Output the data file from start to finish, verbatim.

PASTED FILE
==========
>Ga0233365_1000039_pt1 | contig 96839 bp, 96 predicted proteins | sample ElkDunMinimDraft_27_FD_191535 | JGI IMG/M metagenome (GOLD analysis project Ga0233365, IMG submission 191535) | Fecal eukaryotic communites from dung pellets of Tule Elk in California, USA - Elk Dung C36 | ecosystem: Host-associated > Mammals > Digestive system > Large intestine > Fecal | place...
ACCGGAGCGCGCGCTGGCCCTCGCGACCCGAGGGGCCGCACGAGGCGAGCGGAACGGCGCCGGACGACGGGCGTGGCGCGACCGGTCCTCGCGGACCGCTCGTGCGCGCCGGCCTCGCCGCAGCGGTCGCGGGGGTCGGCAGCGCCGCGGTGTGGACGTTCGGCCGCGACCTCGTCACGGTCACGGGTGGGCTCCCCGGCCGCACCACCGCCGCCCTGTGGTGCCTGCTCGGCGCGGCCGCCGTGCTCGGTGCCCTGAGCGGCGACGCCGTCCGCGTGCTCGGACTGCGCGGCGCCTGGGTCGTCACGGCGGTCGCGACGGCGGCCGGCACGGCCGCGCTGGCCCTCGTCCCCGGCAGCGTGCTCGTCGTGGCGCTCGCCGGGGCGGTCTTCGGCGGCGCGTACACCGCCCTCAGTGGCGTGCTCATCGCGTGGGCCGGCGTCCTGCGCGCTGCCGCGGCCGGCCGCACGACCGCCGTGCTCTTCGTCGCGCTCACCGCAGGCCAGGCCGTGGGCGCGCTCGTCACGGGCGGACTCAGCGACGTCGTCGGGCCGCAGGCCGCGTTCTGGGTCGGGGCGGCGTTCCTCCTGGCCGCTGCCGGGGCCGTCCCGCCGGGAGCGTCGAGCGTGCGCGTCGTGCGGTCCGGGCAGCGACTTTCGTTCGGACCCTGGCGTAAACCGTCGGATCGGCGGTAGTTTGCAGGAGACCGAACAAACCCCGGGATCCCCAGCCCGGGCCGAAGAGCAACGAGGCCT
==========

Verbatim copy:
>Ga0233365_1000039_pt1 | contig 96839 bp, 96 predicted proteins | sample ElkDunMinimDraft_27_FD_191535 | JGI IMG/M metagenome (GOLD analysis project Ga0233365, IMG submission 191535) | Fecal eukaryotic communites from dung pellets of Tule Elk in California, USA - Elk Dung C36 | ecosystem: Host-associated > Mammals > Digestive system > Large intestine > Fecal | place...
ACCGGAGCGCGCGCTGGCCCTCGCGACCCGAGGGGCCGCACGAGGCGAGCGGAACGGCGCCGGACGACGGGCGTGGCGCGACCGGTCCTCGCGGACCGCTCGTGCGCGCCGGCCTCGCCGCAGCGGTCGCGGGGGTCGGCAGCGCCGCGGTGTGGACGTTCGGCCGCGACCTCGTCACGGTCACGGGTGGGCTCCCCGGCCGCACCACCGCCGCCCTGTGGTGCCTGCTCGGCGCGGCCGCCGTGCTCGGTGCCCTGAGCGGCGACGCCGTCCGCGTGCTCGGACTGCGCGGCGCCTGGGTCGTCACGGCGGTCGCGACGGCGGCCGGCACGGCCGCGCTGGCCCTCGTCCCCGGCAGCGTGCTCGTCGTGGCGCTCGCCGGGGCGGTCTTCGGCGGCGCGTACACCGCCCTCAGTGGCGTGCTCATCGCGTGGGCCGGCGTCCTGCGCGCTGCCGCGGCCGGCCGCACGACCGCCGTGCTCTTCGTCGCGCTCACCGCAGGCCAGGCCGTGGGCGCGCTCGTCACGGGCGGACTCAGCGACGTCGTCGGGCCGCAGGCCGCGTTCTGGGTCGGGGCGGCGTTCCTCCTGGCCGCTGCCGGGGCCGTCCCGCCGGGAGCGTCGAGCGTGCGCGTCGTGCGGTCCGGGCAGCGACTTTCGTTCGGACCCTGGCGTAAACCGTCGGATCGGCGGTAGTTTGCAGGAGACCGAACAAACCCCGGGATCCCCAGCCCGGGCCGAAGAGCAACGAGGCCT